We know that bees swarm not to attack, but rather to relocate. While this is typically because either the current hive is reaching capacity, or because the location of the current hive lacks sufficient resources, there are other reasons. However, another important thing you should understand is exactly how swarming works. It’s not a spur of the moment decision, and the bees have plenty of preparation to do before they can swarm, no matter the reason.
Bees are eusocial, meaning they’re social animals, and work as a group to allow the colony to survive. Without each bee doing their job, the colony as a whole won’t survive.
If the colony divides, and leaves some of the bees in the original colony, they need to prepare a new queen. This is because the original queen will leave with the swarm, and without a new queen, the original colony can’t continue.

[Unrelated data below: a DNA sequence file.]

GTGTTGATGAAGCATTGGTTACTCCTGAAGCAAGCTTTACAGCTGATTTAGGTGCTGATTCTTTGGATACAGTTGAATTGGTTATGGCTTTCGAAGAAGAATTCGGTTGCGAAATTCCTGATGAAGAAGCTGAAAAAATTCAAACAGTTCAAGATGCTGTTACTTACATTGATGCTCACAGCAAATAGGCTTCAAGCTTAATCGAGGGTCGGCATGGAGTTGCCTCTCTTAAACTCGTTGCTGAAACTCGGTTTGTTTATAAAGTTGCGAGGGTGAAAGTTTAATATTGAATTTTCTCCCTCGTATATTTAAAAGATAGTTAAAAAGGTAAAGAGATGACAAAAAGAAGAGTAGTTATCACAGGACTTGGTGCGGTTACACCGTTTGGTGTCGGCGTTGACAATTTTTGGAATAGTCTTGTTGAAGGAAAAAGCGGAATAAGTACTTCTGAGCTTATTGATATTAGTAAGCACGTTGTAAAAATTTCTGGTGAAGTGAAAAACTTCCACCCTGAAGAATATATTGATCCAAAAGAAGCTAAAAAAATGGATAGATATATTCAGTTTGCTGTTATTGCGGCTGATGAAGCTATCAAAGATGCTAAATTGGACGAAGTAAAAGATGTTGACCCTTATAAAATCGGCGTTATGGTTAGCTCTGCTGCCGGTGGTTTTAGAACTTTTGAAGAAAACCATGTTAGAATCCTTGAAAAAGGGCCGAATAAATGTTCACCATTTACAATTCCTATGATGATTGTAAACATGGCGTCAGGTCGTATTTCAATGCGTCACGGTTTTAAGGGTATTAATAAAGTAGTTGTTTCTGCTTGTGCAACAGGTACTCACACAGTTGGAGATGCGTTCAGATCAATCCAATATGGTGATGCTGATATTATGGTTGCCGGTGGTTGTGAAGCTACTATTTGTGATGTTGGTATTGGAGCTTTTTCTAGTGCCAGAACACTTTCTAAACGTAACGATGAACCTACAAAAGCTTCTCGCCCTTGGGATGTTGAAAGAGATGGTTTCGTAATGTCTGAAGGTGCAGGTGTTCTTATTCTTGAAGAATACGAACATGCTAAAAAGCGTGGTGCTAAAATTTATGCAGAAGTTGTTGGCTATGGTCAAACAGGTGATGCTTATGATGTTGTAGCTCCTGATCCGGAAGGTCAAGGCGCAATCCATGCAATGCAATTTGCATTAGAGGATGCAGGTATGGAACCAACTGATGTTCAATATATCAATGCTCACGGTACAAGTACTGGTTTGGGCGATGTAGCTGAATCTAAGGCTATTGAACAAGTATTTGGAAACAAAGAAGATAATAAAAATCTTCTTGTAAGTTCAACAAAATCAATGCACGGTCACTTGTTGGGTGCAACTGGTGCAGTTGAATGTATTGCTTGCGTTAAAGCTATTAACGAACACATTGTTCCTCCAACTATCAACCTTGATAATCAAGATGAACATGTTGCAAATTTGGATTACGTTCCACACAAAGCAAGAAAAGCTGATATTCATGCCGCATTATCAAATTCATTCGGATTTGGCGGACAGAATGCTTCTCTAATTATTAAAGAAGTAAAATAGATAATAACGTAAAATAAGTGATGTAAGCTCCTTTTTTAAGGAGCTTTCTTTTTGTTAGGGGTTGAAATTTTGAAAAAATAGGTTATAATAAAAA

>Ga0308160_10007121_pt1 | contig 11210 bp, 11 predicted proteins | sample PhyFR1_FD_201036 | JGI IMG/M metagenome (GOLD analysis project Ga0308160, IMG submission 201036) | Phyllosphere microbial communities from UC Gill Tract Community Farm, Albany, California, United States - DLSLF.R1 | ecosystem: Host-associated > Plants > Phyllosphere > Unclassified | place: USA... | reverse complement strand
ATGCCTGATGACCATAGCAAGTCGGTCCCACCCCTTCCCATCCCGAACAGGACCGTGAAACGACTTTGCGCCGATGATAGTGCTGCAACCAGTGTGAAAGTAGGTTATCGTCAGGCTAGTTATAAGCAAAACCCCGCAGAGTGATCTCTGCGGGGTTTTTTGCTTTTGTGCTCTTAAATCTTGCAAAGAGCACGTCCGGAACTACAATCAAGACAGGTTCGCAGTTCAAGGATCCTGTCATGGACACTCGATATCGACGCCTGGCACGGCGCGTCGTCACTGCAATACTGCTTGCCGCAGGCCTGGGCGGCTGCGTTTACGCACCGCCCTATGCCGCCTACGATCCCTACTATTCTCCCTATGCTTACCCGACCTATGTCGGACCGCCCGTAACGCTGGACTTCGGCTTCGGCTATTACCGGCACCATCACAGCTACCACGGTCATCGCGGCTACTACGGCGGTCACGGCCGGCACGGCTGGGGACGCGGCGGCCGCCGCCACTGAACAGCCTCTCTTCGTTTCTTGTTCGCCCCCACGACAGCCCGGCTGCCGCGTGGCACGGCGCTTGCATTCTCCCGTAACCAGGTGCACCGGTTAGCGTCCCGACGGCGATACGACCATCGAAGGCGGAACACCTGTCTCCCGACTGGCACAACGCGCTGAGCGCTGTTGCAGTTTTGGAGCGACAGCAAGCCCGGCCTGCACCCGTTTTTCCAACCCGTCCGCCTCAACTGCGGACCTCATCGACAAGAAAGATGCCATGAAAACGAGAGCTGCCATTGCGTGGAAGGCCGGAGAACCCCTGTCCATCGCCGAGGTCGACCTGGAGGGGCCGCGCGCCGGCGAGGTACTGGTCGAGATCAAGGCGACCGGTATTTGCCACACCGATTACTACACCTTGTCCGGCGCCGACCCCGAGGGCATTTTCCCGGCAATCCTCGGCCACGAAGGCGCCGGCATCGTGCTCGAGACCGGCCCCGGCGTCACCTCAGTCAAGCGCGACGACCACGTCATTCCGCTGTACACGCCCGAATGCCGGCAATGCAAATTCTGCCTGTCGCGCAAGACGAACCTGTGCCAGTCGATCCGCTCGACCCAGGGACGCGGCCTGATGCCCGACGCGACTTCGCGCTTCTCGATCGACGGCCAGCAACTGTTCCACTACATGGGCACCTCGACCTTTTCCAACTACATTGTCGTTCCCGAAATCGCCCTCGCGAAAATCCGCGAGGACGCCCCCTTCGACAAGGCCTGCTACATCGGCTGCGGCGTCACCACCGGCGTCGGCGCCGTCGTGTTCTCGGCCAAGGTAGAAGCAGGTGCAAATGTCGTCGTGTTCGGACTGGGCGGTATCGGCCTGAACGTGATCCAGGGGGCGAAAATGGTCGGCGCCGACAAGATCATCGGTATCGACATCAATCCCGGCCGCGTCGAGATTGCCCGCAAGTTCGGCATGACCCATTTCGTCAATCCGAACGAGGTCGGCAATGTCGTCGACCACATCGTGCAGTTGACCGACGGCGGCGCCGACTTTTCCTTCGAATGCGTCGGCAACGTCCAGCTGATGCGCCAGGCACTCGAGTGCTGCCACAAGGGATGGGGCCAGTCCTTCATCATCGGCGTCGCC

To allow this to happen, the worker bees find appropriate female larvae to begin raising as a potential new queen. The main determining factor in whether female larvae develop into a worker bee, or potential new queen, is their diet. Each larvae gets a small amount of royal jelly, but worker bees primarily get ‘brood food.’ Potential queens on the other hand, are fed royal jelly exclusively. Bees will raise multiple larvae as potential queens, and let the virgin queens battle for supremacy.
Whether or not the bees need to start rearing a potential new queen, the next steps of the swarming process are pretty much the same.
The queen is certainly heavier than your average worker bee, which also makes it more difficult for her to fly. To make it easier, the workers prepare her to fly with the swarm by feeding her less food. This helps slim her down before they take flight.